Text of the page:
Monday, July 05, 2004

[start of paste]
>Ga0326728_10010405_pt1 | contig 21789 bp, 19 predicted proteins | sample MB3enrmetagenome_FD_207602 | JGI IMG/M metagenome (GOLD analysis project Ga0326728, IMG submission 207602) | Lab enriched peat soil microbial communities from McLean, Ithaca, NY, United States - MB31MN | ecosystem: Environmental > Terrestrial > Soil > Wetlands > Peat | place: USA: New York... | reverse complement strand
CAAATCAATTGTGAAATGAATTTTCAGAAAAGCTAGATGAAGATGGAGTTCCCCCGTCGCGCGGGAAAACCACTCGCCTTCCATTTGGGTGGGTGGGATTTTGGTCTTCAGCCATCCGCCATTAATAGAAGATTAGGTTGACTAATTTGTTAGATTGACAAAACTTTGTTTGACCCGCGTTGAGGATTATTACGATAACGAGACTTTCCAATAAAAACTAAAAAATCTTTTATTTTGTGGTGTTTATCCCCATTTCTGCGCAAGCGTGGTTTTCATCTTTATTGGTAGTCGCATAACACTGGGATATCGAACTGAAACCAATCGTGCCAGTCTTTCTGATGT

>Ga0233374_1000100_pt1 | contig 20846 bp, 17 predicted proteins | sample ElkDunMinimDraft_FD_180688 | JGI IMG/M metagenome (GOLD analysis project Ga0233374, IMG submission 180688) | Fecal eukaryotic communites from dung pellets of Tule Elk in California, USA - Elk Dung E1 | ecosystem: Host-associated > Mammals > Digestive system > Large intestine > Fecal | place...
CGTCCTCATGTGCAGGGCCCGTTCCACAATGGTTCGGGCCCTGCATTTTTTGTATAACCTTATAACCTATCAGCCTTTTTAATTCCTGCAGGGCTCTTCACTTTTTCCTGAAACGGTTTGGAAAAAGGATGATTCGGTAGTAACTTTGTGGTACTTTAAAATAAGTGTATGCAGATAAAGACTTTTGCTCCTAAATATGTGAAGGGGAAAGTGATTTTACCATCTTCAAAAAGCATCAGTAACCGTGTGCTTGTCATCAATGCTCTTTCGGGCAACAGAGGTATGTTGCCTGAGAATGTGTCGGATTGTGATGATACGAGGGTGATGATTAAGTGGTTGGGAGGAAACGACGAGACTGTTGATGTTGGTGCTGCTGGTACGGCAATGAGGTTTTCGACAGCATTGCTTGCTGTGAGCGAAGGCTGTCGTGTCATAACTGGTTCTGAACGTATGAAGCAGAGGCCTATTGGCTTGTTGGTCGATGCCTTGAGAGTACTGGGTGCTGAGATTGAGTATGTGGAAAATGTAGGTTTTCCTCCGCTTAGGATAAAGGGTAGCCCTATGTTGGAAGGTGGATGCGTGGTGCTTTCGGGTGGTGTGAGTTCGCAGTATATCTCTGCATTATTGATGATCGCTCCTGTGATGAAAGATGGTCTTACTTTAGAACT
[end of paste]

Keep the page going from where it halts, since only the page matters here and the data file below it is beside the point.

War News for July 5, 2004 Bring ‘em on: Oil pipeline sabotaged near Hawijat al-Fallujah. Bring ‘em on: Oil pipeline sabotaged near Karbala. Bring ‘em on: One Iraqi killed in rocket attack in Basra. Bring ‘em on: Two relatives of Baquba district head assassinated. Bring ‘em on: US convoy attacked near Samawah, one Iraqi wounded. Bring ‘em on: Five Iraqis wounded by roadside bomb near Mosul. Bring ‘em on: US fuel convoy ambushed by RPG fire near Baghdad. Bring ‘em on: Seven Iraqis killed in bomb attack on Iraqi Army convoy in Baghdad. Bring ‘em on: Polish troops ambushed by roadside bomb near Karbala. Insurgents deny executing captured Marine. Al-Sadr calls interim government “illegitimate.” Crooks. “The Iraqi official heading the investigation into alleged corruption in the United Nations oil-for-food program was killed in a bomb attack earlier this week, officials familiar with the probe said on Saturday…The investigation undermined a separate KPMG probe initiated by the now dissolved Iraqi Governing Council, and led to tension with former financier Ahmad Chalabi, who holds documents alleging that some international suppliers paid at least 10 percent of the value of contracts to Saddam. KPMG has stopped working on its investigation and did not issue a report due in June about the alleged fraud. This is because a bill of several hundred thousand dollars of work has not yet been paid, people familiar with the contact said.” Cops. “Badges and ammunition are Osama Hakim's biggest worries. The 22-year-old lieutenant, part of a 300-man Baghdad Police Emergency Division Unit charged with policing the fledgling government's key installations, remembers one of his colleagues ended up a detainee in the custody of U.S. troops because he had no way of proving his police identity. ‘In this job, you feel like a dead man walking the streets,’ said Hakim. ‘So many people are against us. But we have no ammunition to fight with. No badges to prove our credentials. Even if we are attacked today, there is nobody we can call because the radio isn't working.’ Hakim's weapon, a black, Austrian-made, 9-mm Glock pistol, is one among tens of thousands issued to the new police force by U.S.-led coalition officials over the past year. The guns were given with a single, 16-round clip.” Joint patrol. “Military commanders hoped the sight of Americans and Iraqis walking side by side would symbolize the start of the transfer of control over security back to Iraqis. The Iraqis didn't see it that way. Loath to be seen marching through their hometown with heavily armed Americans, none of them showed up. ‘Is this a joint patrol, or what?’ Capt. Chris Solinsky, the patrol leader, said into his shortwave radio. ‘Where are the Iraqis?’ Ten minutes later, eight unhappy-looking police officers joined the U.S. squad and reluctantly began the patrol.” Football coach quits due to poor security. Shanghaied. “The war in Iraq has been a windfall for Kellogg Brown & Root Inc., the company that has a multibillion-dollar contract to provide support services for U.S. troops. Its profits have come thanks to the hard work of people like Dharmapalan Ajayakumar, who until last month served as a kitchen helper at a military base. But Ajayakumar, 29, a former carpenter's assistant from this coastal town, was not there by choice. He said he was tricked into going to Iraq by a recruiting agent who told him the job was in Kuwait. Moreover, he said, the company skimped on expenses by not providing him and other workers with adequate drinking water, food, health care or security for part of their time in the war zone… Pakistan is looking into reports that recruiters were illegally trying to hire security personnel to go to Iraq. The Philippines is assessing protection measures for its nationals after attacks killed two military support workers. And India is conducting an investigation into the dining service workers' allegations. The State Department said it received a request from India for assistance and has passed it along to the Defense Department. A spokeswoman for the Army, which manages the KBR contract, said the responsibility for the investigation rests with the company.” Commentary Opinion: “Volunteers are told suddenly that they are not free to go after their period of duty is up. They are in this position because our political leaders ignored the counsel of military leaders who knew the occupation of Iraq would require more troops than the politicians were willing to commit. When they were selling the war, those politicians did not want to admit how hard things might get. Nor were they willing to be candid about how their expansive foreign policy requires more troops than the administration is willing to pay for.” Book Review: “For those Americans who had begun to doubt whether the Central Intelligence Agency could produce good analysis, ‘Imperial Hubris’ clearly demonstrates otherwise. It is a powerful, persuasive analysis of the terrorist threat and the Bush administration’s failed efforts to fight it. The CIA carefully vetted the book to ensure that no ‘sources and methods’ were exposed, but the anonymous author – a current CIA official – draws effectively on the years he’s spent carefully studying detailed intelligence reports from several U.S. and many foreign spy agencies. His criticism is damning.” The reviewer is Richard A. Clarke. Opinion: “Then there's the footage from that morning in a Florida classroom when an aide whispers to him that the nation has come under attack. For seven agonizing minutes he just sits there, his expression clearly that of a man who has not a clue. You want him to stand up, demand information, give an order, be the ‘president.’ Instead, he sits. The White House has said Bush was seeking to project an air of calm. What he projects instead is an air of utter incompetence.” Analysis: “Americans supported the war in Iraq not because Saddam Hussein was an evil dictator - they knew that - but because President Bush made the case that Saddam might hand weapons of mass destruction to his terrorist allies to wreak havoc on the United States. In the absence of any evidence for that theory, it's fair to ask: where did the administration's conviction come from? It was at the American Enterprise Institute - a conservative Washington DC thinktank - that the idea took shape that overthrowing Saddam should be a goal. Among those associated with AEI is Richard Perle, a key architect of the president's get-tough-on-Iraq policy, and Paul Wolfowitz, now the number-two official at the Pentagon. But none of the thinkers at AEI was in any real way an expert on Iraq. For that they relied on someone you probably have never heard of: a woman named Laurie Mylroie.” Casualty Reports Local story: Oregon Marine killed in Iraq. 86-43-04. Pass it on.